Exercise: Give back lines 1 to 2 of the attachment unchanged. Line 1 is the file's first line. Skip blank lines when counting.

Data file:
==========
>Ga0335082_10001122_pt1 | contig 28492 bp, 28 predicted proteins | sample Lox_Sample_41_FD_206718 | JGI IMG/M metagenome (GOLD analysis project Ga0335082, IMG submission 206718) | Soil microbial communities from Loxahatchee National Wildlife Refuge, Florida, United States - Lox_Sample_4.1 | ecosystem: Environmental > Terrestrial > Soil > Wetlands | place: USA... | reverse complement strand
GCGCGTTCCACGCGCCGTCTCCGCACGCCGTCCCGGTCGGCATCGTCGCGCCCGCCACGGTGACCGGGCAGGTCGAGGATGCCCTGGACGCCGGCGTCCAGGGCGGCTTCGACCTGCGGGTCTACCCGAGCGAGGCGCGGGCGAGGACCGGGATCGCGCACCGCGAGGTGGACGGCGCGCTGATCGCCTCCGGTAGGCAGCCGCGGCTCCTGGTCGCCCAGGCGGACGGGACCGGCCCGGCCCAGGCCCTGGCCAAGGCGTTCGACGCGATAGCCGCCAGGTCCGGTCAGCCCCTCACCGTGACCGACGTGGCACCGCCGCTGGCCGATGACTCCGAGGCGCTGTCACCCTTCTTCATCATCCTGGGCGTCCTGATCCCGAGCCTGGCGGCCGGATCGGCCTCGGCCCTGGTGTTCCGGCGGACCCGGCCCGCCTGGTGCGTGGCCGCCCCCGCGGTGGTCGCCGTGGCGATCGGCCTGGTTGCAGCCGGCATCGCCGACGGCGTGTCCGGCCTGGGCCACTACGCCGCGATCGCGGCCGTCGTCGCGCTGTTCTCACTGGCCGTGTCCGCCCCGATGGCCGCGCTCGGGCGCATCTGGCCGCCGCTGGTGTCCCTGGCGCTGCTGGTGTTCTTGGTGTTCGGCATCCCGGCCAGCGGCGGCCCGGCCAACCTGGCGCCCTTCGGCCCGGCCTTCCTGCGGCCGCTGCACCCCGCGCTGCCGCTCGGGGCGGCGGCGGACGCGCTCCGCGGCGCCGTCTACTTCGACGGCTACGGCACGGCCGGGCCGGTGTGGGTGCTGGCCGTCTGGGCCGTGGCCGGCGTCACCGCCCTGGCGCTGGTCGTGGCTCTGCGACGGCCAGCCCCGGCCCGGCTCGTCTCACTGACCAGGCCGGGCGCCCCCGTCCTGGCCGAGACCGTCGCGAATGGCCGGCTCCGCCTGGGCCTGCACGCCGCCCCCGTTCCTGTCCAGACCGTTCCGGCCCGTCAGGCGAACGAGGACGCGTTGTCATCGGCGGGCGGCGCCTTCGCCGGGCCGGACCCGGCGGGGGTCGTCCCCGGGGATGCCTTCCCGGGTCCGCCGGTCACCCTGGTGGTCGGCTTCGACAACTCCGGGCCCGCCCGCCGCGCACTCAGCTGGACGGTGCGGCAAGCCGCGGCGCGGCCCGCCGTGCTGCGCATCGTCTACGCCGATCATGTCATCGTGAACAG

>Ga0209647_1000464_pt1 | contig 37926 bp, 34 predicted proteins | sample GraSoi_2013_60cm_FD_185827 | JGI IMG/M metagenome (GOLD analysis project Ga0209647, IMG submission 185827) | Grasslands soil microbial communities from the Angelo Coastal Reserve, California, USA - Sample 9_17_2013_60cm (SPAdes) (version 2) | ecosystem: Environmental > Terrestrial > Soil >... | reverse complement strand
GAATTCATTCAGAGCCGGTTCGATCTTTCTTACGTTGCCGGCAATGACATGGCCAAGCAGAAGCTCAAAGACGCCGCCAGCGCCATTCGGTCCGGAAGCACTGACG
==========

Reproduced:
>Ga0335082_10001122_pt1 | contig 28492 bp, 28 predicted proteins | sample Lox_Sample_41_FD_206718 | JGI IMG/M metagenome (GOLD analysis project Ga0335082, IMG submission 206718) | Soil microbial communities from Loxahatchee National Wildlife Refuge, Florida, United States - Lox_Sample_4.1 | ecosystem: Environmental > Terrestrial > Soil > Wetlands | place: USA... | reverse complement strand
GCGCGTTCCACGCGCCGTCTCCGCACGCCGTCCCGGTCGGCATCGTCGCGCCCGCCACGGTGACCGGGCAGGTCGAGGATGCCCTGGACGCCGGCGTCCAGGGCGGCTTCGACCTGCGGGTCTACCCGAGCGAGGCGCGGGCGAGGACCGGGATCGCGCACCGCGAGGTGGACGGCGCGCTGATCGCCTCCGGTAGGCAGCCGCGGCTCCTGGTCGCCCAGGCGGACGGGACCGGCCCGGCCCAGGCCCTGGCCAAGGCGTTCGACGCGATAGCCGCCAGGTCCGGTCAGCCCCTCACCGTGACCGACGTGGCACCGCCGCTGGCCGATGACTCCGAGGCGCTGTCACCCTTCTTCATCATCCTGGGCGTCCTGATCCCGAGCCTGGCGGCCGGATCGGCCTCGGCCCTGGTGTTCCGGCGGACCCGGCCCGCCTGGTGCGTGGCCGCCCCCGCGGTGGTCGCCGTGGCGATCGGCCTGGTTGCAGCCGGCATCGCCGACGGCGTGTCCGGCCTGGGCCACTACGCCGCGATCGCGGCCGTCGTCGCGCTGTTCTCACTGGCCGTGTCCGCCCCGATGGCCGCGCTCGGGCGCATCTGGCCGCCGCTGGTGTCCCTGGCGCTGCTGGTGTTCTTGGTGTTCGGCATCCCGGCCAGCGGCGGCCCGGCCAACCTGGCGCCCTTCGGCCCGGCCTTCCTGCGGCCGCTGCACCCCGCGCTGCCGCTCGGGGCGGCGGCGGACGCGCTCCGCGGCGCCGTCTACTTCGACGGCTACGGCACGGCCGGGCCGGTGTGGGTGCTGGCCGTCTGGGCCGTGGCCGGCGTCACCGCCCTGGCGCTGGTCGTGGCTCTGCGACGGCCAGCCCCGGCCCGGCTCGTCTCACTGACCAGGCCGGGCGCCCCCGTCCTGGCCGAGACCGTCGCGAATGGCCGGCTCCGCCTGGGCCTGCACGCCGCCCCCGTTCCTGTCCAGACCGTTCCGGCCCGTCAGGCGAACGAGGACGCGTTGTCATCGGCGGGCGGCGCCTTCGCCGGGCCGGACCCGGCGGGGGTCGTCCCCGGGGATGCCTTCCCGGGTCCGCCGGTCACCCTGGTGGTCGGCTTCGACAACTCCGGGCCCGCCCGCCGCGCACTCAGCTGGACGGTGCGGCAAGCCGCGGCGCGGCCCGCCGTGCTGCGCATCGTCTACGCCGATCATGTCATCGTGAACAG